Charles Dickens must have lived here

Trip Start Dec 13, 2009
Trip End Dec 17, 2009

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Flag of Germany  , Hesse,
Wednesday, December 16, 2009

This magical day started with a buffet breakfast since I was staying at a bed and breakfast. Breakfast in Germany is a little different. Plenty of amazing pastries but there is also lots of bread and meat as they actually make full blown sandwiches for breakfast! Harmony would love it here! What she wouldn't love is that it is perfectly normal to have fish for breakfast............cold fish.............cold fish that sits out on a plate during the breakfast hours. Yep. So, of course, I had a few slices of cold salmon and it was actually pretty good. The pastries were unreal though so I carbed up for the strenuous day.

Even better was the forecast. Light flurries for most of the day with a high of 26 degrees. Perfect weather for spending 9-10 hours outdoors hiking for miles and miles around the town.

I started right for one of the many gates and climbed up to the main wall to start my hike around the town from high above. These are the first shots I took as soon as I got up there.......yes, it was cold:

This is the only shot I took of myself but unfortunately the background got washed out because it was dark under the covered walkway:

This is what the walkway on top of the wall actually looks like:

All along the wall there were stone plaques noting people and organizations that donated to the town to preserve it. Little did I know that I had to go to Germany to find a reference to a city I grew up next door to:

This is the first time I am seeing the town in daylight and it just started to unfold in front of me at every turn:

Many of the houses were tudor style with their own flair:

What was amazing was how old some of them were. This one was built in the 1300s!

The pigeons didn't seem to mind the cold although I could have sworn I heard them say "Nein, it's fargincoldin out here!"

Here's a long shot of the town taken from the outermost point of the wall and the point where I took the photo from:

and a close-up of one of the many guard towers along the wall. Every tower was completely unique:

I came upon one massive semi-circle which seemed to be where they defended the town the most from onslaught (especially given the cannons that are still there):

Outside the walls was an amazing covered bridge:

with an incredible walkway along the outside of the wall:

I also came upon a very cool amphitheater which looks very old but the stage was obviously redone:

I like this shot because it shows the tudor style, a full guard tower, and the steps up to the wall. Too bad it came out dark:

I rounded the bend and was treated to this amazing vista of the other end of town! Those are actually grape vineyards you see as they make their own wine. By the end of the day, I will have walked around the entire town, 2.5 miles for just the perimeter alone:

Here is another cool side street dusted with snow. Looks like powdered sugar right?

After touring London and Paris, I have learned that one of my greatest pet peeves is graffiti. I am simply amazed how Europeans treat amazing places like The Eiffel Tower, Disneyland Paris, this gem of a town, etc.....all with spray-painted crap everywhere by young punks. However, if I were absolutely forced to choose one piece of graffiti that I simply had to accept, it would be this one which is the only reason I took a picture of it:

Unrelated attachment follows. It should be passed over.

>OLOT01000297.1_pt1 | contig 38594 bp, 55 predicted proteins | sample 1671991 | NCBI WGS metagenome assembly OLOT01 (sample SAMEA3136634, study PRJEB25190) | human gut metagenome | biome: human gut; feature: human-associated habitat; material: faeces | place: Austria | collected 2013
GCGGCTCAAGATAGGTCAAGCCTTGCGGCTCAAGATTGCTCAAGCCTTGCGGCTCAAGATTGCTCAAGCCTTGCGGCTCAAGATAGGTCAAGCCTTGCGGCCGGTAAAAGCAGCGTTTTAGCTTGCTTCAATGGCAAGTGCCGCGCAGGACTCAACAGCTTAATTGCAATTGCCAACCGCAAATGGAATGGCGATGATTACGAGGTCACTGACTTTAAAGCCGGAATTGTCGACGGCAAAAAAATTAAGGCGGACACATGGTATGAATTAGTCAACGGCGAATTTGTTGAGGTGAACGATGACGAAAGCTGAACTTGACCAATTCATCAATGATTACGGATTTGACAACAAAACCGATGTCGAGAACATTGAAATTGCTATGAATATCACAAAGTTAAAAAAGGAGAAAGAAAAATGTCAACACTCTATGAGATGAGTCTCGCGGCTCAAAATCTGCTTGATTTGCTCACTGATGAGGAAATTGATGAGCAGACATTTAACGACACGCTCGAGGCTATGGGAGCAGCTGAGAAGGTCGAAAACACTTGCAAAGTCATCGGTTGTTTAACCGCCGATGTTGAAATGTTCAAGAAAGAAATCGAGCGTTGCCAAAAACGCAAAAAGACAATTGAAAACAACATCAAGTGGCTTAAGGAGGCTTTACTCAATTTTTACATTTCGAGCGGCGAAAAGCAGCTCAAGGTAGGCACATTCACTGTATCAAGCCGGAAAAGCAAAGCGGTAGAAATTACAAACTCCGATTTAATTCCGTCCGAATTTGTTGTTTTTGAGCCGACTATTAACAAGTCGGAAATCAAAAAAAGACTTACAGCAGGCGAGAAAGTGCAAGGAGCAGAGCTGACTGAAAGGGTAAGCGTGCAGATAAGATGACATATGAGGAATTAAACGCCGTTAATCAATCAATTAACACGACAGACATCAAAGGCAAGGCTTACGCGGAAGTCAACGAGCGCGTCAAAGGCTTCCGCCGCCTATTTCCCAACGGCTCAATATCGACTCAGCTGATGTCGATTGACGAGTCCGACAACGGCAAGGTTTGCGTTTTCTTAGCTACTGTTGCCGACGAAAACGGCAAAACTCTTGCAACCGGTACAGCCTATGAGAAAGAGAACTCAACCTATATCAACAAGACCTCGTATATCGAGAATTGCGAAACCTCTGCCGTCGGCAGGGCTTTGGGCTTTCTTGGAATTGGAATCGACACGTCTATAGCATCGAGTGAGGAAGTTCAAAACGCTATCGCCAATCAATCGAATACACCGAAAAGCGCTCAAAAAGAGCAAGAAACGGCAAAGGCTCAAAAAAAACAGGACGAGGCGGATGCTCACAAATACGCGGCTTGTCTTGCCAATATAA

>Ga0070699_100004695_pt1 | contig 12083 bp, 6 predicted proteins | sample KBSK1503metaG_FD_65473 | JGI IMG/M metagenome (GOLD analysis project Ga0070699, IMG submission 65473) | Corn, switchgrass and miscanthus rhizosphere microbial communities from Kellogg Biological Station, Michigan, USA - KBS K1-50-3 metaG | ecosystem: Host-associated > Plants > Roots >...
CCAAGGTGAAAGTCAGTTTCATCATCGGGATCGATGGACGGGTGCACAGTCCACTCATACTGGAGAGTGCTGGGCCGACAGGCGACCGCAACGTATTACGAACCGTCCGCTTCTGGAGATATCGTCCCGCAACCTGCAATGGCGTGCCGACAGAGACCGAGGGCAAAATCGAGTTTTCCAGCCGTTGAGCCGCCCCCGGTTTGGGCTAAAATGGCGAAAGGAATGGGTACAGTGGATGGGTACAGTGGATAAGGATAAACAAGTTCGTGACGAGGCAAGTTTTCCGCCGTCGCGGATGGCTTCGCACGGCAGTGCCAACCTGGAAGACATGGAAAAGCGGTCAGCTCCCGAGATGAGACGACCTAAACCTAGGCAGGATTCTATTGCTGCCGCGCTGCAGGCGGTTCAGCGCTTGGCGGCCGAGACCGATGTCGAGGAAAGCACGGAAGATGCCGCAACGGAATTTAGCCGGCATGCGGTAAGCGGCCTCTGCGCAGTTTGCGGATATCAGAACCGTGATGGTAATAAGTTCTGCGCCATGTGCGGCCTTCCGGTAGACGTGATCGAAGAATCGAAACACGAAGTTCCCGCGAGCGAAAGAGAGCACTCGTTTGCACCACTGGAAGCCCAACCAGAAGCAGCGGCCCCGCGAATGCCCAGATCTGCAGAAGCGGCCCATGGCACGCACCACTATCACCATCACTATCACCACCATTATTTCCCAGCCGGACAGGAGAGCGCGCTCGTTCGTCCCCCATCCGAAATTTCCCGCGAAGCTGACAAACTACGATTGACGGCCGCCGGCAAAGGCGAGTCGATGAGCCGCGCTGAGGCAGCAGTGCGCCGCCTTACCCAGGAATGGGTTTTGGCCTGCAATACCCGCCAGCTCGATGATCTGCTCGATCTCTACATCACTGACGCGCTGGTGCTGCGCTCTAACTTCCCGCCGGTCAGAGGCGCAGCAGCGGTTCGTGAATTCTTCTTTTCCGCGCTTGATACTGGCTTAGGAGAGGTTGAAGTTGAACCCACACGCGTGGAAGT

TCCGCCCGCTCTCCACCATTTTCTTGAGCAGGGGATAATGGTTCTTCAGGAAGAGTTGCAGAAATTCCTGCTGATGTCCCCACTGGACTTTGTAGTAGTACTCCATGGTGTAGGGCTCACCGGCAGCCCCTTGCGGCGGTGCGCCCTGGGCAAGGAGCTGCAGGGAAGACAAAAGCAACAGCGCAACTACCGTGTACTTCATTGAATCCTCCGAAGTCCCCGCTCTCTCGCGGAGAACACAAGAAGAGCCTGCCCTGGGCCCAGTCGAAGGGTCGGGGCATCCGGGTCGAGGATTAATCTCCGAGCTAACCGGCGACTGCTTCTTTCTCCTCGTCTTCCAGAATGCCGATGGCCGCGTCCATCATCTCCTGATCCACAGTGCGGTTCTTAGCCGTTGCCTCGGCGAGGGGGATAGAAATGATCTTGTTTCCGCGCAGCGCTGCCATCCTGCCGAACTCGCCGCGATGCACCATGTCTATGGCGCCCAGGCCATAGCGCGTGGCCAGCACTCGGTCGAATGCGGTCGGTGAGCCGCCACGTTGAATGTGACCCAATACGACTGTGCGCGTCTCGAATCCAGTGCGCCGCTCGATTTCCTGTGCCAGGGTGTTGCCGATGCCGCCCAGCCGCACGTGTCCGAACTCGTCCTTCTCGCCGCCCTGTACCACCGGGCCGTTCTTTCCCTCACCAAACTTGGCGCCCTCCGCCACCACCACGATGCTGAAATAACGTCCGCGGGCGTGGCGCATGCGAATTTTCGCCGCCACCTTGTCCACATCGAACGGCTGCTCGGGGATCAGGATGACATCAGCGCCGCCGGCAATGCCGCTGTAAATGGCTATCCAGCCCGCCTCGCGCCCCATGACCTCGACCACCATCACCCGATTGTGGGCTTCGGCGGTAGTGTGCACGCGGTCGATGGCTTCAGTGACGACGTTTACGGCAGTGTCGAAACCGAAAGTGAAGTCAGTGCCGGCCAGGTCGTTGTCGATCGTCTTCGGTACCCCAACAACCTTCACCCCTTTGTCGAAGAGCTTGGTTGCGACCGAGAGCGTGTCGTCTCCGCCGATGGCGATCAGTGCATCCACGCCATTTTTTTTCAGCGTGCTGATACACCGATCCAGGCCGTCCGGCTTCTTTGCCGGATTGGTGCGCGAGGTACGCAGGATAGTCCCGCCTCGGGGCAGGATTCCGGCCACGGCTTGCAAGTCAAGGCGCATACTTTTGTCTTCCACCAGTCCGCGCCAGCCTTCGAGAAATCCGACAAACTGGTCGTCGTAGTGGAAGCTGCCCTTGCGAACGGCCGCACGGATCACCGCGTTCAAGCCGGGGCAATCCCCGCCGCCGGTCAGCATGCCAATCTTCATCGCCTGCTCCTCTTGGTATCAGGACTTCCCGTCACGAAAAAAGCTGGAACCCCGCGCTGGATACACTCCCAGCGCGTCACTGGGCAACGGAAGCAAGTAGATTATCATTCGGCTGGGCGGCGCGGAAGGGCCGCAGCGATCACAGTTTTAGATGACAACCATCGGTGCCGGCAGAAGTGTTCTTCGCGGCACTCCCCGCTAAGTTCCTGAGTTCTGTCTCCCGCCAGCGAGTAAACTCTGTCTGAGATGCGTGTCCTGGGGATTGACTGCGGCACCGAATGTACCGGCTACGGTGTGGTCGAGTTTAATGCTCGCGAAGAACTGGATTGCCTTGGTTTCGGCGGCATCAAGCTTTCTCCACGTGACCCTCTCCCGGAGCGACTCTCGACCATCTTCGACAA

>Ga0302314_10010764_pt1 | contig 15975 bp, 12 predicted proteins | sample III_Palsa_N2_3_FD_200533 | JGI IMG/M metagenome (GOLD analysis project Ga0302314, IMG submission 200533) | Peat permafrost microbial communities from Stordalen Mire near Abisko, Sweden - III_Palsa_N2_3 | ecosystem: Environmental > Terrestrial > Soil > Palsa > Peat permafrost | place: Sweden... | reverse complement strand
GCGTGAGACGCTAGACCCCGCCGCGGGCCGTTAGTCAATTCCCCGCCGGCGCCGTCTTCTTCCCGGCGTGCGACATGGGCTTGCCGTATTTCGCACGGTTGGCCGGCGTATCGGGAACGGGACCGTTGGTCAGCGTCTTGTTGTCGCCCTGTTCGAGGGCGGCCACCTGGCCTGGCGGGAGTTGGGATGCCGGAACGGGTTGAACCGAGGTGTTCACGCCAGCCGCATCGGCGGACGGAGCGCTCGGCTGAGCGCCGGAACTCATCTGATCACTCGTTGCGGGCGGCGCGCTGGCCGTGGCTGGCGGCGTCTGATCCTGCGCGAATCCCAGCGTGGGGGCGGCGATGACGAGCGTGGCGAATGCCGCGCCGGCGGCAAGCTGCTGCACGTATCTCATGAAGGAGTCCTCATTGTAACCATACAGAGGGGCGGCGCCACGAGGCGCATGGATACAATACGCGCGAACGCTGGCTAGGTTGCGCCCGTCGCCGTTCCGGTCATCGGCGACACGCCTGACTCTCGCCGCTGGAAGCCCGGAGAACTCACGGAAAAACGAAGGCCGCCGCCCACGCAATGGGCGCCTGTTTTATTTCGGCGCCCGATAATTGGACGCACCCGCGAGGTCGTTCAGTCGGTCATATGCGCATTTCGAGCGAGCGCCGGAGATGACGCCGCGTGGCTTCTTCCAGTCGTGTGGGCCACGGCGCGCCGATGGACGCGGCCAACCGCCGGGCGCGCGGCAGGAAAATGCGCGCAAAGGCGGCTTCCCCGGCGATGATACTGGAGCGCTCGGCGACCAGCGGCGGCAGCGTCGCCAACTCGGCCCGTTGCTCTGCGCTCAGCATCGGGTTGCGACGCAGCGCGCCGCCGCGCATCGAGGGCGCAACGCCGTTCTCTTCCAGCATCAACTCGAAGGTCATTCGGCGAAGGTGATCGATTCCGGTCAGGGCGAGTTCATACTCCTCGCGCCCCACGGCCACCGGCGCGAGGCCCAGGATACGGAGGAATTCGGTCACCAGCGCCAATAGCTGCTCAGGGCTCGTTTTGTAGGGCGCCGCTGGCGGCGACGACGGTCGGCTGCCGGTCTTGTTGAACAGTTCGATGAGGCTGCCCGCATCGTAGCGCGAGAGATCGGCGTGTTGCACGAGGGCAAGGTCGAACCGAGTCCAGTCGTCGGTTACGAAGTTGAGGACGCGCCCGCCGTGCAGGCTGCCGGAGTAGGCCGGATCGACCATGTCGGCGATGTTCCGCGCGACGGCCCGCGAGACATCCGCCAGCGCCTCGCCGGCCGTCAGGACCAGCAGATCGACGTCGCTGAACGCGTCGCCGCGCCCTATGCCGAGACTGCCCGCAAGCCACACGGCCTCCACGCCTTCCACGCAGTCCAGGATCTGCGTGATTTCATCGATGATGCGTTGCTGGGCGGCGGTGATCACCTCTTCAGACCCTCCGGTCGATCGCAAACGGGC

Here is a closer shot of the vineyards as well as another side street:

This is the town hall in yellow and another cool white building with family crests on it:

Cool Christmas store which you will see lit up at night later and an old car in front of the town's most famous Christmas store (Kathe Wohlfahrt's):

Another tower view and a view of an older tower from outside the huge gate!

I think this was my favorite side street:

This is the town square set up for their annual Christmas market (both a close and far shot - the far shot is one of my favorites):

I ate lunch at the market. They had many food booths set up where you simply order what you want, and eat it right in front while standing next to high tables. I had a German bratwurst on a bun and a cup of steaming hot Gluhwein. I had no idea what it was but it was hot and I was cold. I quickly found out that it was basically ripping hot turpentine! These freaking German's were downing this stuff like it was water! Well, it warmed me up at least, even if it did make me trip a little for the next 30 minutes or so.

As if it wasn't enough, there are horse drawn carriages all over town!

I love this shot taken from the wall with the chimneys smoking. Now is a great time to tell you this town was actually the inspiration for the town in Walt Disney's Pinocchio!

For dessert (before dinner), I decided to try the extremely famous Schneeballen which is German for snowball. Every 20 feet or so a shop was selling tons of different varieties of these so I simply had to try one. I bought a basic cinnamon one and it was awesome. Here are some of the kinds they offer:

At this point, I needed to get some actual work done and it was freezing so I was hoping to go back to the hotel, grab a beer that they brew themselves and spend an hour on the laptop, followed by dinner at the hotel restaurant. Unfortunately it was the restaurant's (and bar's) day off, whatever that means, so I had to settle for a bottle of water and the warmth of the lobby while I worked.

Night fell and I was anxious to get back out to town for some night shots but I was starving. I decided to get the shots first and eat at the end right before I left for good.